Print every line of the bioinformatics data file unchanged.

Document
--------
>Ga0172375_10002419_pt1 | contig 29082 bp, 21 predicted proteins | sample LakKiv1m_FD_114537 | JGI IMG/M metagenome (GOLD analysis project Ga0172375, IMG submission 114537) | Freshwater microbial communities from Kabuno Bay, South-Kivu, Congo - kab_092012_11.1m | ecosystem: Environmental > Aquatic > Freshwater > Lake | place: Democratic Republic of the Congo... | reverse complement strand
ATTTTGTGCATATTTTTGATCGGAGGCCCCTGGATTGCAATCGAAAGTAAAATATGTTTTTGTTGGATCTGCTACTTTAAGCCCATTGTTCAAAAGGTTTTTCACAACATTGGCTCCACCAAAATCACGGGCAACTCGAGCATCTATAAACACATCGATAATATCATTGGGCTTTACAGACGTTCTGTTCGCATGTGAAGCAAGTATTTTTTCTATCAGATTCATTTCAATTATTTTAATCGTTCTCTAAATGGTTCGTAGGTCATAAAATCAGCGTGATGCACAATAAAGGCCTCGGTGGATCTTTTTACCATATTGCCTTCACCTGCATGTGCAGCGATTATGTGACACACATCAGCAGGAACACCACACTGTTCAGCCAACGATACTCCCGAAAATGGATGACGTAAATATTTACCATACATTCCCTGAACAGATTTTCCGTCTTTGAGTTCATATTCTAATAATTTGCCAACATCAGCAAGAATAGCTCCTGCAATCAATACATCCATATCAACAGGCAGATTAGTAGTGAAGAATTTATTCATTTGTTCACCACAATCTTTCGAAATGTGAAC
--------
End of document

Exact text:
>Ga0172375_10002419_pt1 | contig 29082 bp, 21 predicted proteins | sample LakKiv1m_FD_114537 | JGI IMG/M metagenome (GOLD analysis project Ga0172375, IMG submission 114537) | Freshwater microbial communities from Kabuno Bay, South-Kivu, Congo - kab_092012_11.1m | ecosystem: Environmental > Aquatic > Freshwater > Lake | place: Democratic Republic of the Congo... | reverse complement strand
ATTTTGTGCATATTTTTGATCGGAGGCCCCTGGATTGCAATCGAAAGTAAAATATGTTTTTGTTGGATCTGCTACTTTAAGCCCATTGTTCAAAAGGTTTTTCACAACATTGGCTCCACCAAAATCACGGGCAACTCGAGCATCTATAAACACATCGATAATATCATTGGGCTTTACAGACGTTCTGTTCGCATGTGAAGCAAGTATTTTTTCTATCAGATTCATTTCAATTATTTTAATCGTTCTCTAAATGGTTCGTAGGTCATAAAATCAGCGTGATGCACAATAAAGGCCTCGGTGGATCTTTTTACCATATTGCCTTCACCTGCATGTGCAGCGATTATGTGACACACATCAGCAGGAACACCACACTGTTCAGCCAACGATACTCCCGAAAATGGATGACGTAAATATTTACCATACATTCCCTGAACAGATTTTCCGTCTTTGAGTTCATATTCTAATAATTTGCCAACATCAGCAAGAATAGCTCCTGCAATCAATACATCCATATCAACAGGCAGATTAGTAGTGAAGAATTTATTCATTTGTTCACCACAATCTTTCGAAATGTGAAC